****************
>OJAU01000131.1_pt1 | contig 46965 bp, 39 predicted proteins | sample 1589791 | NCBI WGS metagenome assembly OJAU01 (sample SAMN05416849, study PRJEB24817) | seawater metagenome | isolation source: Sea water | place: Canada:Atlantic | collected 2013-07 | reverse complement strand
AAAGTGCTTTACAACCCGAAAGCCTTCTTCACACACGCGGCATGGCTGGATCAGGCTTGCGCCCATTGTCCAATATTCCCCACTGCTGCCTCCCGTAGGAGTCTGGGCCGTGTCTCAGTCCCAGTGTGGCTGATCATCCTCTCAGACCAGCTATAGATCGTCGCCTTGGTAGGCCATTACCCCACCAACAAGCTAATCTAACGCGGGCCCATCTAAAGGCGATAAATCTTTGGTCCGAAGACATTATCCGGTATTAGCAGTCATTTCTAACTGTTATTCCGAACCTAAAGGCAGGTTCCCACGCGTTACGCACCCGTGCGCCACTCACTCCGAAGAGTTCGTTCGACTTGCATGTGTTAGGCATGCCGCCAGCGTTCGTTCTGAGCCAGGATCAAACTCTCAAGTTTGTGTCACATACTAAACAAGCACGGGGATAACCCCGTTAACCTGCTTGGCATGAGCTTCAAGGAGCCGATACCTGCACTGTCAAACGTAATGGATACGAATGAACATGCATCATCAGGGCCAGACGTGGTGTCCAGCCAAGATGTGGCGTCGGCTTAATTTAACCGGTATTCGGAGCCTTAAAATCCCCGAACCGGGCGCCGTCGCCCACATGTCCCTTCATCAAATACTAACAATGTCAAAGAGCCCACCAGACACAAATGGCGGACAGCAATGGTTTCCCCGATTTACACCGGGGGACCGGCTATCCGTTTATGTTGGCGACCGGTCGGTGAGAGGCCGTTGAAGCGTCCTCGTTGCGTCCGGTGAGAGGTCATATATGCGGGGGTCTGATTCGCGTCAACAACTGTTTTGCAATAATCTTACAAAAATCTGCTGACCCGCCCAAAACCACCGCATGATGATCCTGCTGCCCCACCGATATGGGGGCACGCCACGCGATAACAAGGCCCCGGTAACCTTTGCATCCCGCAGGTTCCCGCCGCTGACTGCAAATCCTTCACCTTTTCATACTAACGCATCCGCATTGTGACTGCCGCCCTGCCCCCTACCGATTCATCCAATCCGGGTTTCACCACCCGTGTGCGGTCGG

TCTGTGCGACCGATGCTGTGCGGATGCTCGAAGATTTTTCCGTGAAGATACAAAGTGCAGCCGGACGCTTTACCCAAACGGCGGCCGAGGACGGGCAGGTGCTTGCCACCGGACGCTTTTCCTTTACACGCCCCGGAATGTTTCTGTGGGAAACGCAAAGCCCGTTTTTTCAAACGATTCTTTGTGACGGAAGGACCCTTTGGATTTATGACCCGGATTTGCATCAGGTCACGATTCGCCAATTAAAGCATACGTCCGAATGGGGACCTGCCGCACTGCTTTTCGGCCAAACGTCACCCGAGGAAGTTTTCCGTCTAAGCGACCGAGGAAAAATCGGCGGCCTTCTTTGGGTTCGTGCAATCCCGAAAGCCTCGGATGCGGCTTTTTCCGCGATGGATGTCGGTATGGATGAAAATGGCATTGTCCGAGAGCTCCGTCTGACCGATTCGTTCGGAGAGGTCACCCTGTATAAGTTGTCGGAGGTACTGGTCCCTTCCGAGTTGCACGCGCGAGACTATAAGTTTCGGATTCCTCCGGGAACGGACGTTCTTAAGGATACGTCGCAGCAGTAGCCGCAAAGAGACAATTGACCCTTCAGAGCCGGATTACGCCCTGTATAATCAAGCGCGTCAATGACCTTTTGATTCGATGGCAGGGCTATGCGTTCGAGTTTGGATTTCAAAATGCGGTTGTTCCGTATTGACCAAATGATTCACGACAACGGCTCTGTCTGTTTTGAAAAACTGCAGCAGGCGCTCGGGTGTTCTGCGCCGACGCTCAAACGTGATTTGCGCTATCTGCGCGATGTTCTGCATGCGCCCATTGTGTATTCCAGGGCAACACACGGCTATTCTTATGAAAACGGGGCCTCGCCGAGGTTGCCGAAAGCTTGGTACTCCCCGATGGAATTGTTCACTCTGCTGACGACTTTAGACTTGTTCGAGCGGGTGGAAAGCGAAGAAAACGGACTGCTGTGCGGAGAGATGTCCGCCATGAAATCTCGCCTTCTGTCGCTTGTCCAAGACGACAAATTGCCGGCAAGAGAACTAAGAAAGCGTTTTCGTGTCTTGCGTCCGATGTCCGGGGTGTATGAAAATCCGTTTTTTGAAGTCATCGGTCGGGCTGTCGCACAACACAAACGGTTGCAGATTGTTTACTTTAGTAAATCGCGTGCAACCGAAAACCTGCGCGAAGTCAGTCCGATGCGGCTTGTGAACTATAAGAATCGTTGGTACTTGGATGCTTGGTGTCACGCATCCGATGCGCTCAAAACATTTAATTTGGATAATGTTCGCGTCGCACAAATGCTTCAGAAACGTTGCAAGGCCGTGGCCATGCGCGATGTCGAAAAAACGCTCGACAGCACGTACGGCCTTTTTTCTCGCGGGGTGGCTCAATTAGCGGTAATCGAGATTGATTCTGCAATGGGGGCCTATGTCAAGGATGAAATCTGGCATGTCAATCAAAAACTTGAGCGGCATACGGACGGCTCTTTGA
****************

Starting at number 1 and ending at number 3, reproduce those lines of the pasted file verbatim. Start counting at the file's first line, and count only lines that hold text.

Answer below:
>OJAU01000131.1_pt1 | contig 46965 bp, 39 predicted proteins | sample 1589791 | NCBI WGS metagenome assembly OJAU01 (sample SAMN05416849, study PRJEB24817) | seawater metagenome | isolation source: Sea water | place: Canada:Atlantic | collected 2013-07 | reverse complement strand
AAAGTGCTTTACAACCCGAAAGCCTTCTTCACACACGCGGCATGGCTGGATCAGGCTTGCGCCCATTGTCCAATATTCCCCACTGCTGCCTCCCGTAGGAGTCTGGGCCGTGTCTCAGTCCCAGTGTGGCTGATCATCCTCTCAGACCAGCTATAGATCGTCGCCTTGGTAGGCCATTACCCCACCAACAAGCTAATCTAACGCGGGCCCATCTAAAGGCGATAAATCTTTGGTCCGAAGACATTATCCGGTATTAGCAGTCATTTCTAACTGTTATTCCGAACCTAAAGGCAGGTTCCCACGCGTTACGCACCCGTGCGCCACTCACTCCGAAGAGTTCGTTCGACTTGCATGTGTTAGGCATGCCGCCAGCGTTCGTTCTGAGCCAGGATCAAACTCTCAAGTTTGTGTCACATACTAAACAAGCACGGGGATAACCCCGTTAACCTGCTTGGCATGAGCTTCAAGGAGCCGATACCTGCACTGTCAAACGTAATGGATACGAATGAACATGCATCATCAGGGCCAGACGTGGTGTCCAGCCAAGATGTGGCGTCGGCTTAATTTAACCGGTATTCGGAGCCTTAAAATCCCCGAACCGGGCGCCGTCGCCCACATGTCCCTTCATCAAATACTAACAATGTCAAAGAGCCCACCAGACACAAATGGCGGACAGCAATGGTTTCCCCGATTTACACCGGGGGACCGGCTATCCGTTTATGTTGGCGACCGGTCGGTGAGAGGCCGTTGAAGCGTCCTCGTTGCGTCCGGTGAGAGGTCATATATGCGGGGGTCTGATTCGCGTCAACAACTGTTTTGCAATAATCTTACAAAAATCTGCTGACCCGCCCAAAACCACCGCATGATGATCCTGCTGCCCCACCGATATGGGGGCACGCCACGCGATAACAAGGCCCCGGTAACCTTTGCATCCCGCAGGTTCCCGCCGCTGACTGCAAATCCTTCACCTTTTCATACTAACGCATCCGCATTGTGACTGCCGCCCTGCCCCCTACCGATTCATCCAATCCGGGTTTCACCACCCGTGTGCGGTCGG

TCTGTGCGACCGATGCTGTGCGGATGCTCGAAGATTTTTCCGTGAAGATACAAAGTGCAGCCGGACGCTTTACCCAAACGGCGGCCGAGGACGGGCAGGTGCTTGCCACCGGACGCTTTTCCTTTACACGCCCCGGAATGTTTCTGTGGGAAACGCAAAGCCCGTTTTTTCAAACGATTCTTTGTGACGGAAGGACCCTTTGGATTTATGACCCGGATTTGCATCAGGTCACGATTCGCCAATTAAAGCATACGTCCGAATGGGGACCTGCCGCACTGCTTTTCGGCCAAACGTCACCCGAGGAAGTTTTCCGTCTAAGCGACCGAGGAAAAATCGGCGGCCTTCTTTGGGTTCGTGCAATCCCGAAAGCCTCGGATGCGGCTTTTTCCGCGATGGATGTCGGTATGGATGAAAATGGCATTGTCCGAGAGCTCCGTCTGACCGATTCGTTCGGAGAGGTCACCCTGTATAAGTTGTCGGAGGTACTGGTCCCTTCCGAGTTGCACGCGCGAGACTATAAGTTTCGGATTCCTCCGGGAACGGACGTTCTTAAGGATACGTCGCAGCAGTAGCCGCAAAGAGACAATTGACCCTTCAGAGCCGGATTACGCCCTGTATAATCAAGCGCGTCAATGACCTTTTGATTCGATGGCAGGGCTATGCGTTCGAGTTTGGATTTCAAAATGCGGTTGTTCCGTATTGACCAAATGATTCACGACAACGGCTCTGTCTGTTTTGAAAAACTGCAGCAGGCGCTCGGGTGTTCTGCGCCGACGCTCAAACGTGATTTGCGCTATCTGCGCGATGTTCTGCATGCGCCCATTGTGTATTCCAGGGCAACACACGGCTATTCTTATGAAAACGGGGCCTCGCCGAGGTTGCCGAAAGCTTGGTACTCCCCGATGGAATTGTTCACTCTGCTGACGACTTTAGACTTGTTCGAGCGGGTGGAAAGCGAAGAAAACGGACTGCTGTGCGGAGAGATGTCCGCCATGAAATCTCGCCTTCTGTCGCTTGTCCAAGACGACAAATTGCCGGCAAGAGAACTAAGAAAGCGTTTTCGTGTCTTGCGTCCGATGTCCGGGGTGTATGAAAATCCGTTTTTTGAAGTCATCGGTCGGGCTGTCGCACAACACAAACGGTTGCAGATTGTTTACTTTAGTAAATCGCGTGCAACCGAAAACCTGCGCGAAGTCAGTCCGATGCGGCTTGTGAACTATAAGAATCGTTGGTACTTGGATGCTTGGTGTCACGCATCCGATGCGCTCAAAACATTTAATTTGGATAATGTTCGCGTCGCACAAATGCTTCAGAAACGTTGCAAGGCCGTGGCCATGCGCGATGTCGAAAAAACGCTCGACAGCACGTACGGCCTTTTTTCTCGCGGGGTGGCTCAATTAGCGGTAATCGAGATTGATTCTGCAATGGGGGCCTATGTCAAGGATGAAATCTGGCATGTCAATCAAAAACTTGAGCGGCATACGGACGGCTCTTTGA